Why should pattern regions of a pattern in different organisms use similar codon usage? In fact, there should be a convergent evolution in codon usage of genes with a specific pattern, otherwise, mutations make these codon usages completely random. As researchers have claimed previously, codon usage is a factor for controlling protein expressions [29]. This claim is not only valid when considering genes individually, but also this is valid for a set of related proteins. In other words, the relative expression level of a set of proteins is controlled by the codon usage. This is the reason behind observing different codon usages in gene regions (GCU) and pattern regions (RCU).

Conclusions

In this paper, we showed that the pattern region of the genes uses a non-random codon usage. Furthermore, we showed that the pattern region uses a different codon usage in comparison to the rest of the gene. Meanwhile, researchers have reported that the codon usage of the genes controls protein expression levels. Thus, the effect of pattern region on protein expression which is influenced by ratios of synonymous codons in this region, is not the same as the effect of the rest of the genes.

We observed more difference between codon usage in pattern region and gene region, for amino acids with more codes. On the other hand, for amino acids with more codes, there are more freedom in selection of the codon usage. Thus, we observed that, when there are more freedom in selection of the codon usage, the organism uses a more divergent pattern region codon usage, in comparison to the gene region. This mechanism for controlling protein expression levels, could be interpreted as an inter-organism mechanism for controlling protein expression levels.

Declarations

Acknowledgements

The authors would like to thank Pooya Shariatpanahi for his very useful helps in writing this paper.

Authors’ Affiliations

(1)
Institute of Biochemistry and Biophysics, University of Tehran
(2)
Departement of Mathematical Sciences, Sharif University of Technology
(3)
National Institute of Genetic Engineering and Biotechnology (NIGEB)

References

  1. Nirenberg M, Leder P, Bernfield M, Brimacombe R, Trupin J, Rottman F, O’Neal C: RNA codewords and protein synthesis, VII. On the general nature of the RNA code. Proc Natl Acad Sci. 1965, 53 (5): 1161-1168. 10.1073/pnas.53.5.1161.PubMed CentralView ArticlePubMedGoogle Scholar
  2. Yang Z, Nielsen R: Mutation-selection models of codon substitution and their use to estimate selective strengths on codon usage. Mol Biol Evol. 2008, 25 (3): 568-579. 10.1093/molbev/msm284.View ArticlePubMedGoogle Scholar
  3. Nakamura Y, Gojobori T, Ikemura T: Codon usage tabulated from international DNA sequence databases: status for the year 2000. Nucleic Acids Res. 2000, 28 (1): 292-10.1093/nar/28.1.292.PubMed CentralView ArticlePubMedGoogle Scholar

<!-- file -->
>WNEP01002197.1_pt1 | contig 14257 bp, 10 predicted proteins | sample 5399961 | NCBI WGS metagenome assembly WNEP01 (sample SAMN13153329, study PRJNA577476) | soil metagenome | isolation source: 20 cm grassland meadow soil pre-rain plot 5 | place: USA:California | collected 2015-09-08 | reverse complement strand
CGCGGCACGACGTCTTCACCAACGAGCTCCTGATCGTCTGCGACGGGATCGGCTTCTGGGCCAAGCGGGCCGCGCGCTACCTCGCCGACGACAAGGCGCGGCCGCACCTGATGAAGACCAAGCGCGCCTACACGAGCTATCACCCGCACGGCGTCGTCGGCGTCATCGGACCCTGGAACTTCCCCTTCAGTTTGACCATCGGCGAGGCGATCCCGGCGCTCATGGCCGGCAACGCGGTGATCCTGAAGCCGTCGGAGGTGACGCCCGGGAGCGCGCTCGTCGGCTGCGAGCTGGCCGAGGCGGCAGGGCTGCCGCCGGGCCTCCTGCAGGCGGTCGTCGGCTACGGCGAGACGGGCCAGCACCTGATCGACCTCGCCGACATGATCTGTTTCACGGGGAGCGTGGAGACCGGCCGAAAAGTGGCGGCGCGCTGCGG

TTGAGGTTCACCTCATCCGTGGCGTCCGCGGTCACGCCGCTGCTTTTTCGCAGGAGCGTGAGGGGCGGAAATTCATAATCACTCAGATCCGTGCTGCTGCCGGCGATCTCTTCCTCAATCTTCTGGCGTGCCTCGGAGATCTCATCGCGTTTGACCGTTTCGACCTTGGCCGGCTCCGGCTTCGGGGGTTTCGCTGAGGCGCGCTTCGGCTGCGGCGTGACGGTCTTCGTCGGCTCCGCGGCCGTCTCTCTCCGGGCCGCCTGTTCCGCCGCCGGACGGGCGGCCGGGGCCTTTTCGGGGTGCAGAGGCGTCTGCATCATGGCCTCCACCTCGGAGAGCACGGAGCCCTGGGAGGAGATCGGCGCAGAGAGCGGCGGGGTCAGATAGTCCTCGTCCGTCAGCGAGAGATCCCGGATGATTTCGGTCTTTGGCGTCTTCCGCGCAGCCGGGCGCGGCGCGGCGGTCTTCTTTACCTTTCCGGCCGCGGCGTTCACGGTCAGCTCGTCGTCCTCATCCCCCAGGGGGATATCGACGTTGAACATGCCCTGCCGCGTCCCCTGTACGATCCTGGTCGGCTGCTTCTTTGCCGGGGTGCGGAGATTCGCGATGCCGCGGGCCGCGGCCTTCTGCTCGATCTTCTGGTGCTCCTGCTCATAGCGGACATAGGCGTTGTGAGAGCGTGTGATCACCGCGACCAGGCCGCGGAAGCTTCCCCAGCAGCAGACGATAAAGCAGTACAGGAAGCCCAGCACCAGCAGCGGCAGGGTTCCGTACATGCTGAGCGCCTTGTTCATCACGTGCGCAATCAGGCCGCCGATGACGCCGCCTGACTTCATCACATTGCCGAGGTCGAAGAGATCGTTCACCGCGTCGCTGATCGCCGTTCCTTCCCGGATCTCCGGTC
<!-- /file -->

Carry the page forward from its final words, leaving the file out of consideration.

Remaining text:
4. Suzuki H, Brown CJ, Forney LJ, Top EM: Comparison of correspondence analysis methods for synonymous codon usage in bacteria. DNA Res. 2008, 15 (6): 357-365. 10.1093/dnares/dsn028.PubMed CentralView ArticlePubMedGoogle Scholar
  5. Suzuki H, Saito R, Tomita M: Measure of synonymous codon usage diversity among genes in bacteria. BMC Bioinformatics. 2009, 10 (1): 167-10.1186/1471-2105-10-167.PubMed CentralView ArticlePubMedGoogle Scholar
  6. Nguyen MN, Ma J, Fogel GB, Rajapakse JC: Di-codon usage for classification of genes. Biosystems. 2009, 98 (1): 1-6. 10.1016/j.biosystems.2009.06.005.View ArticlePubMedGoogle Scholar
  7. Lucks JB, Nelson DR, Kudla GR, Plotkin JB: Genome landscapes and bacteriophage codon usage. PLoS Comput Biol. 2008, 4 (2): 1000001-10.1371/journal.pcbi.1000001.View ArticleGoogle Scholar
  8. Chamary JV, Parmley JL, Hurst LD: Hearing silence: non-neutral evolution at synonymous sites in mammals. Nat Rev Genet. 2006, 7 (2): 98-108. 10.1038/nrg1770.View ArticlePubMedGoogle Scholar
  9. Lavner Y, Kotlar D: Codon bias as a factor in regulating expression via translation rate in the human genome. Gene. 2005, 345 (1): 127-138. 10.1016/j.gene.2004.11.035.View ArticlePubMedGoogle Scholar
  10. Comeron JM: Selective and mutational patterns associated with gene expression in humans. Genetics. 2004, 167 (3): 1293-1304. 10.1534/genetics.104.026351.PubMed CentralView ArticlePubMedGoogle Scholar
  11. Kotlar D, Lavner Y: The action of selection on codon bias in the human genome is related to frequency, complexity, and chronology of amino acids. BMC Genomics. 2006, 7 (1): 67-10.1186/1471-2164-7-67.PubMed CentralView ArticlePubMedGoogle Scholar
  12. Stoletzki N, Eyre-Walker A: Synonymous codon usage in Escherichia coli: selection for translational accuracy. Mol Biol Evol. 2007, 24 (2): 374-381.View ArticlePubMedGoogle Scholar
  13. Chamary J, Hurst L: Evidence for selection on synonymous mutations affecting stability of mRNA secondary structure in mammals. Genome Biol. 2005, 6 (9): 75-10.1186/gb-2005-6-9-r75.View ArticleGoogle Scholar